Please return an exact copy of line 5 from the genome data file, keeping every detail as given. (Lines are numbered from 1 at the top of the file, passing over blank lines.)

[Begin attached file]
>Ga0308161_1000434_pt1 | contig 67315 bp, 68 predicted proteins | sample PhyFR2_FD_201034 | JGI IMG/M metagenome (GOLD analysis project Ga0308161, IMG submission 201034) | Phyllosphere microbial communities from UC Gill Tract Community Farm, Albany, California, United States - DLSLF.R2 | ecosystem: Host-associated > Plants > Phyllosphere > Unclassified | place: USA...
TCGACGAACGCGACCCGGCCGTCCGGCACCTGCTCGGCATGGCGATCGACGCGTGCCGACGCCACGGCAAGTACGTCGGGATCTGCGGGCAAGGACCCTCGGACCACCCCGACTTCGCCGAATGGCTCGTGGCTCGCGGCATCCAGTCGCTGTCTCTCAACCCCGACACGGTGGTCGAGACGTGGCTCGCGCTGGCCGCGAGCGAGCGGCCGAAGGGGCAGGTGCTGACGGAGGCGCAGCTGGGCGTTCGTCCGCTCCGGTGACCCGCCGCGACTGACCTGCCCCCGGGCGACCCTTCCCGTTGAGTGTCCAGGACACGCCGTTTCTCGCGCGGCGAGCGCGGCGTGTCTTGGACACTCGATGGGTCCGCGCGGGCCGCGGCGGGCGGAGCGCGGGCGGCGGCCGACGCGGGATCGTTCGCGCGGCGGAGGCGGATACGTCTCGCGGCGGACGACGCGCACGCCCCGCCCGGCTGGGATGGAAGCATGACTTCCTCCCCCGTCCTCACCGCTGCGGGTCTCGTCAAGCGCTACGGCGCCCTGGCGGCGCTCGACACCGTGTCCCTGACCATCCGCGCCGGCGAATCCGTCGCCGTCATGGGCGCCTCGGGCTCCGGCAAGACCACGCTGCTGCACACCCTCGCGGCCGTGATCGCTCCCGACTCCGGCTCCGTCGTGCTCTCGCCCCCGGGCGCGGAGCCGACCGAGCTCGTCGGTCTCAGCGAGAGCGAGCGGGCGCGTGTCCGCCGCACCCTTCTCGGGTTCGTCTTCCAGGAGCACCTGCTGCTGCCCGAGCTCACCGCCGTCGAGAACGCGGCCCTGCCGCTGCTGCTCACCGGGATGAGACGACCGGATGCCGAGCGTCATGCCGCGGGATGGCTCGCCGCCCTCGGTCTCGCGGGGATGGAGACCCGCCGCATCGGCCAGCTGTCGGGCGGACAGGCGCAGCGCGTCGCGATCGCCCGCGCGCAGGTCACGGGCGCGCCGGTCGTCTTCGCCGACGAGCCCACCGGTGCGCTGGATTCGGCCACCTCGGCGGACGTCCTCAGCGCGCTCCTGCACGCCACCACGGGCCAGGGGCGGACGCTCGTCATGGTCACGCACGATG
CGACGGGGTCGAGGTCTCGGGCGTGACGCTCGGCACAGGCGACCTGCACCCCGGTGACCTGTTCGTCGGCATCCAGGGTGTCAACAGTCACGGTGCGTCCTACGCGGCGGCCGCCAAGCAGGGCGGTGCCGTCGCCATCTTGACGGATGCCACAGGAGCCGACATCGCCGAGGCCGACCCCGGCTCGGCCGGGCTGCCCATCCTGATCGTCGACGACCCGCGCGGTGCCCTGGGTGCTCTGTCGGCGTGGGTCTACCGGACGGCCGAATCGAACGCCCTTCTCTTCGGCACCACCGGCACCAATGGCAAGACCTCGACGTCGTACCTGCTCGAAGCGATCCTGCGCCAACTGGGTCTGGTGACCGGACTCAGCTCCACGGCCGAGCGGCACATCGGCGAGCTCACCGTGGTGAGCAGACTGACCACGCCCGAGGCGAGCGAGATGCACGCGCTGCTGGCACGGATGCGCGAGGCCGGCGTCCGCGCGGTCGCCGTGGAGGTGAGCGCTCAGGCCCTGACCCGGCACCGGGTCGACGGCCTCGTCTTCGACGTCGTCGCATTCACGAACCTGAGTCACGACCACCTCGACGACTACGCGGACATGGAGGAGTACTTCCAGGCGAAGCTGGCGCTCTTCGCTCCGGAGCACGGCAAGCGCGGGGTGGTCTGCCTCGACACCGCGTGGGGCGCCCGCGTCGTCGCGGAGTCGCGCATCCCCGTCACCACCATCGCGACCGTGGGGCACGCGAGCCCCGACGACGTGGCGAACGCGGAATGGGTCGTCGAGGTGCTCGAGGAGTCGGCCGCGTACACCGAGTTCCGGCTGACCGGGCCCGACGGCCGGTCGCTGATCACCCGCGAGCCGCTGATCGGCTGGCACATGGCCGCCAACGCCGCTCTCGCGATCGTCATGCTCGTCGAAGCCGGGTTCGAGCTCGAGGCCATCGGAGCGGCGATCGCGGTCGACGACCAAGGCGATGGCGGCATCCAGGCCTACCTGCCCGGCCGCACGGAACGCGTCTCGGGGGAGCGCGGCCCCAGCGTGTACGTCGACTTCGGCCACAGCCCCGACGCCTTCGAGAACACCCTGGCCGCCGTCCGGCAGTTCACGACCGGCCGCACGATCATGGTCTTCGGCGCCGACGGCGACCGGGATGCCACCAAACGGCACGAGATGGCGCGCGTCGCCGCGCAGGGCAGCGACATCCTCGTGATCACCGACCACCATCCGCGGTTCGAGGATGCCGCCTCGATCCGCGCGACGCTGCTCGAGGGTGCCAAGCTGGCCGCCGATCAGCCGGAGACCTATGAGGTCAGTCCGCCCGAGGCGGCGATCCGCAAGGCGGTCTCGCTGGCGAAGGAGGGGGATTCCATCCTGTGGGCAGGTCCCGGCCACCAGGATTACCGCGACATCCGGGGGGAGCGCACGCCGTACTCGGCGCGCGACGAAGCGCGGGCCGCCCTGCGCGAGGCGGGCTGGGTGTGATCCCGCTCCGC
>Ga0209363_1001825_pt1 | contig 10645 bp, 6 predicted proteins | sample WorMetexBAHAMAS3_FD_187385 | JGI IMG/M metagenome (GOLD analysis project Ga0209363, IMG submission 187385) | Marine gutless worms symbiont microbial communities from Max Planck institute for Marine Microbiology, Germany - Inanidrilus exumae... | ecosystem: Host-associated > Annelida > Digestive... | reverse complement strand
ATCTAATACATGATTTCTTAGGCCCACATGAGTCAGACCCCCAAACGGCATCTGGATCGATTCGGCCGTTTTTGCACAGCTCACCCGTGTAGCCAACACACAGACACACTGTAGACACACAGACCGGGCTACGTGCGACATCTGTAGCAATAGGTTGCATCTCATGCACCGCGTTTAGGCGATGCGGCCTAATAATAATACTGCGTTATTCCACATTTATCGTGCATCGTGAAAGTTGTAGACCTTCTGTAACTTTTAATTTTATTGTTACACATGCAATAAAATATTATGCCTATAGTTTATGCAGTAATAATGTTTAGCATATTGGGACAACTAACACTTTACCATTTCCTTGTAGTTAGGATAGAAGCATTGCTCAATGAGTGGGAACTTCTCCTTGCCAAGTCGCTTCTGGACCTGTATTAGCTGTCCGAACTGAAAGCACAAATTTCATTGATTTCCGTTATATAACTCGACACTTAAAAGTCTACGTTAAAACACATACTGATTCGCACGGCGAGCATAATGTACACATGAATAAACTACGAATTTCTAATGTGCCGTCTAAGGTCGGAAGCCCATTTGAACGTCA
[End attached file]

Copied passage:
ATCTAATACATGATTTCTTAGGCCCACATGAGTCAGACCCCCAAACGGCATCTGGATCGATTCGGCCGTTTTTGCACAGCTCACCCGTGTAGCCAACACACAGACACACTGTAGACACACAGACCGGGCTACGTGCGACATCTGTAGCAATAGGTTGCATCTCATGCACCGCGTTTAGGCGATGCGGCCTAATAATAATACTGCGTTATTCCACATTTATCGTGCATCGTGAAAGTTGTAGACCTTCTGTAACTTTTAATTTTATTGTTACACATGCAATAAAATATTATGCCTATAGTTTATGCAGTAATAATGTTTAGCATATTGGGACAACTAACACTTTACCATTTCCTTGTAGTTAGGATAGAAGCATTGCTCAATGAGTGGGAACTTCTCCTTGCCAAGTCGCTTCTGGACCTGTATTAGCTGTCCGAACTGAAAGCACAAATTTCATTGATTTCCGTTATATAACTCGACACTTAAAAGTCTACGTTAAAACACATACTGATTCGCACGGCGAGCATAATGTACACATGAATAAACTACGAATTTCTAATGTGCCGTCTAAGGTCGGAAGCCCATTTGAACGTCA